I have just returned from the Arts Territory Exchange Residency in Italy. ATE is a global network of artists responding to their local territories, beginning with a simple correspondence program with another paired artist. My collaborator in the project is Norwegian artist, Beatrice Lopez and we have been developing work for a year via digital and postal means before meeting physically in the residency. It was great to meet Beatrice and work on some ideas we had about performances designed for two people in the Italian landscape.
I have been selected for Cementa Contemporary Arts Festival to be held in Kandos in November 2019, along with collaborators Jo Roberts and Jason Richardson from Griffith. We are developing a project called ‘Medium - A Collaborative Space’.The idea is to develop a space to make, listen and re-imagine connections with others. We will meet up in Kandos in January to stitch ideas together for the Festival later in the year.
I am also making work for the Art of the Threatened Species residency, curated by Dr Greg Pritchard. Twelve artists have been selected to make work about ten threatened species. It is a collaboration between the Office of Environment & Heritage, Create NSW and Orana Arts as part of the NSW Government’s Saving Our Species program. The work will form part of a group exhibition to be shown in 2019 at the Western Plains Cultural Centre, Dubbo. Other contributing artists are: Nicola Mason, Cathy Franzi, Amanda Stuart, Anna Glynn, Bec Selleck, Bridget Nicholson, Vicki Luke, Tullulah Cunningham, Alison Clouston, Peter Boyd, Peter Dalmazzo.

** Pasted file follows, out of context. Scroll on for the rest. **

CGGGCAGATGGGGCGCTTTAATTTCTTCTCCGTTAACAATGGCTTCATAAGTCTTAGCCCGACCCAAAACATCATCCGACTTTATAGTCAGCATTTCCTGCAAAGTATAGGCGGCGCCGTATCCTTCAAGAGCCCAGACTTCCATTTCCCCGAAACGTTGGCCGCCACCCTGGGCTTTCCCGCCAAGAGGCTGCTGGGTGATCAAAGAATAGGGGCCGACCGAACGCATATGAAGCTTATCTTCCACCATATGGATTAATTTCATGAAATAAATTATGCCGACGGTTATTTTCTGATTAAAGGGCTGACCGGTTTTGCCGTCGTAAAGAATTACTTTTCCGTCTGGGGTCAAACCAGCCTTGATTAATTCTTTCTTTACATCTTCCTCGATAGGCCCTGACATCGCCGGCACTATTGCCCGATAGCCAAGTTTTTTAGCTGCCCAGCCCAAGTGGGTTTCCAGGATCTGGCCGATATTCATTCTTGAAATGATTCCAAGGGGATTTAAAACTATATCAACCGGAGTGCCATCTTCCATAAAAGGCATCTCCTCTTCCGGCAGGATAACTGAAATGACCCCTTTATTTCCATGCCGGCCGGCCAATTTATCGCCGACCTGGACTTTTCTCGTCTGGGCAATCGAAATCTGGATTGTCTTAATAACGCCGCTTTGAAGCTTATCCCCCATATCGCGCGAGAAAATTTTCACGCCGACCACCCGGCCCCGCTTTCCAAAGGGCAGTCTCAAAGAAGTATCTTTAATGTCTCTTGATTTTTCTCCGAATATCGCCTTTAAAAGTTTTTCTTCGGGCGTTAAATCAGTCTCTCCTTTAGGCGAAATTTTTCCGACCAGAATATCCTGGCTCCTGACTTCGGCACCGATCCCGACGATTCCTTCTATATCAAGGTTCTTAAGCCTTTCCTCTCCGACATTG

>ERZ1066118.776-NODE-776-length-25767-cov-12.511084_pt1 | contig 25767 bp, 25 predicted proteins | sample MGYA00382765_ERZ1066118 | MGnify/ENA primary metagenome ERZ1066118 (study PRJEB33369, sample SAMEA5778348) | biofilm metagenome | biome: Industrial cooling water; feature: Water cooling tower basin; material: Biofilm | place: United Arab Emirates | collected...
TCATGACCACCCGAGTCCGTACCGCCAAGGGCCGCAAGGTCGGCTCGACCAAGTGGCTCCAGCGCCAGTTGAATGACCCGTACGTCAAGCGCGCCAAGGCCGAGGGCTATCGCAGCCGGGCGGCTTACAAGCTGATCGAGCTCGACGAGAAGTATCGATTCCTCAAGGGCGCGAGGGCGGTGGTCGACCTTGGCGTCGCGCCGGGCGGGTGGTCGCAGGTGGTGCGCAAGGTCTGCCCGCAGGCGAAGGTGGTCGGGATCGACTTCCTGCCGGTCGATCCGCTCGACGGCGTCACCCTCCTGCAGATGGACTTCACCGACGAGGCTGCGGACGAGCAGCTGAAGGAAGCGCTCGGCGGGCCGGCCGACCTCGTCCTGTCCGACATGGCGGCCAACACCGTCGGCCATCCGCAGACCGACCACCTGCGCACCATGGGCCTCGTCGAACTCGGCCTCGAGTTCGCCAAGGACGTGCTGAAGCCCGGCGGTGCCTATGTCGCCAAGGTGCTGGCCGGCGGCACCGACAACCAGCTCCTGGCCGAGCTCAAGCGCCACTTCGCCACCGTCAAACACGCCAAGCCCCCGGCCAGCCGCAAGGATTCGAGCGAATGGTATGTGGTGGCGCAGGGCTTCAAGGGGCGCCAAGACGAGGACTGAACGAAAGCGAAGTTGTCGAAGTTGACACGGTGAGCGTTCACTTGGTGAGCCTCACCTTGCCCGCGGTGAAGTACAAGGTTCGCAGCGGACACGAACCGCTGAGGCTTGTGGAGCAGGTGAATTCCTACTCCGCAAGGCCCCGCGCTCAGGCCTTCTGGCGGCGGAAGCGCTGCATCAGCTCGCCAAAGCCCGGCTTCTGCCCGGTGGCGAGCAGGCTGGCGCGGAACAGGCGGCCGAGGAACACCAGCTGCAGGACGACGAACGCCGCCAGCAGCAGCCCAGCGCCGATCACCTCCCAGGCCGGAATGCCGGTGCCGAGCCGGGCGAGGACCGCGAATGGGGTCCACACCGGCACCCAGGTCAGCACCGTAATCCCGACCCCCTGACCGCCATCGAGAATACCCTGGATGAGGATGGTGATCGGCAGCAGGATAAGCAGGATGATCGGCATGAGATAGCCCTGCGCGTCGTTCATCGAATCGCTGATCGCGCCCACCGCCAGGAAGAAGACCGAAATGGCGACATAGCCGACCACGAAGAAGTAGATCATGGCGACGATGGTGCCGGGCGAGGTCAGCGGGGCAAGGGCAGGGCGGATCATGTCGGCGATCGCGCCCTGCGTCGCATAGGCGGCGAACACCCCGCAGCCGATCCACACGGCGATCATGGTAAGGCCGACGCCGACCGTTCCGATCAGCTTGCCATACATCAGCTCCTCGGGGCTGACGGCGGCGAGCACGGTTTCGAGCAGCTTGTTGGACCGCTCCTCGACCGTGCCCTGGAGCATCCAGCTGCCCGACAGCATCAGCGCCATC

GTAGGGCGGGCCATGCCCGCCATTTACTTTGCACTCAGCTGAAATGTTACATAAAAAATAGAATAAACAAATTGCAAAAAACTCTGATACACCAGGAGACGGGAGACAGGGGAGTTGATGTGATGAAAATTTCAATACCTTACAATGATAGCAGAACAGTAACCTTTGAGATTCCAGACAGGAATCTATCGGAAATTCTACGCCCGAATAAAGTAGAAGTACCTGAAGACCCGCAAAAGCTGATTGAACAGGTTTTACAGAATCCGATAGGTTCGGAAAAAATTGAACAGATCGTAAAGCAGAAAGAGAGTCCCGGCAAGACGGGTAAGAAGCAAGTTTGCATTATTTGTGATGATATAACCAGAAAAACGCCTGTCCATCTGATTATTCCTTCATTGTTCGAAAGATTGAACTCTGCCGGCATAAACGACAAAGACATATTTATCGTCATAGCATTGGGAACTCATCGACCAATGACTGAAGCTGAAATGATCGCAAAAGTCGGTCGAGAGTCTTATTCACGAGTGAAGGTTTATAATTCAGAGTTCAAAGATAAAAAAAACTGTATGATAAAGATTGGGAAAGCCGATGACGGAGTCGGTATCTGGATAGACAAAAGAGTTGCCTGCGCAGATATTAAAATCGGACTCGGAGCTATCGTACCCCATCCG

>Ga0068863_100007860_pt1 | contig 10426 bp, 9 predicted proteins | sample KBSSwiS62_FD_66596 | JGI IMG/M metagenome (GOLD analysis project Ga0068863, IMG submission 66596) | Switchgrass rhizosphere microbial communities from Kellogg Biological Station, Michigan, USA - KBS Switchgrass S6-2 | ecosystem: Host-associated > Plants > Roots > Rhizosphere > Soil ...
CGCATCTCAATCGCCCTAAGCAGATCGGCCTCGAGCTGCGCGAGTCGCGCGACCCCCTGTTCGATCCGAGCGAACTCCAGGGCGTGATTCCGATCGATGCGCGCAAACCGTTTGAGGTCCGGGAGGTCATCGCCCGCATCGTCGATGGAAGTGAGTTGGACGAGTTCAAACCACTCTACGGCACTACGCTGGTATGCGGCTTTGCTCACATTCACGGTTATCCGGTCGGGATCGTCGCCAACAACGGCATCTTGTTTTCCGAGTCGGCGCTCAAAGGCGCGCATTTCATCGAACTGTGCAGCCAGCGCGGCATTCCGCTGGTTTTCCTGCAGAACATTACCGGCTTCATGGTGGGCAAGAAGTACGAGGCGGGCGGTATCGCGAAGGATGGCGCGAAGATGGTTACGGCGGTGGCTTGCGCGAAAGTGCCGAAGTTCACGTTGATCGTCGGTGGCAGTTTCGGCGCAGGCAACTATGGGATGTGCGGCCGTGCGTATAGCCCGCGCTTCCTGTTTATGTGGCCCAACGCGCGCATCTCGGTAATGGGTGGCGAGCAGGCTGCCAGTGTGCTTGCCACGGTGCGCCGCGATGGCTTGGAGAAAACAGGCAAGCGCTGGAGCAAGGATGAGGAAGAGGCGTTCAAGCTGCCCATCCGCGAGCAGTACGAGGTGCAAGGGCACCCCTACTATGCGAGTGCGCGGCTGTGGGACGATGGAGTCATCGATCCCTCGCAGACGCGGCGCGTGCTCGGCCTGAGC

I have just started developing more work in an on-going collaboration with artist and writer Julie Briggs, who is located in Narrandera. We will be making work about the landscape in response to experiencing a performance held at Artlands Bendigo recently.
You have attended Artlands and Artstate conferences, both in 2018 and in past years — what benefit are these events to a regional artist wanting to engage with the sector?
I can’t stress enough the benefits of the regional conferences to artists. As a regional artist you need to go and find the people who will feed and support your practice and to whom you don’t have to continuously explain yourself. This is especially the case if you are working in a contemporary and conceptual way. The conferences provide a context for making work regionally and also provide connections regionally and internationally.
Artlands Dubbo 2016 activated my art practice in a whole different direction. I heard theatre director, Wesley Enoch speak about making five new connections with people when you walk out the door, which I literally did. One of those connections was with Dr Greg Pritchard, who has acted as an informal mentor for me ever since.
I have just returned from Artlands Bendigo 2018, where I am still processing a range of inputs. One of the key messages for me was thinking about ways small communities can themselves become cultural producers for a range of reasons — creative and social reasons — not just economic.
The conferences also have attached exhibitions and festival programs which are a great way to see what everyone is producing, to see the context in which you make work. I recommend any artist to check out various options to get themselves to a conference via grants, presenting, volunteering or gatecrashing!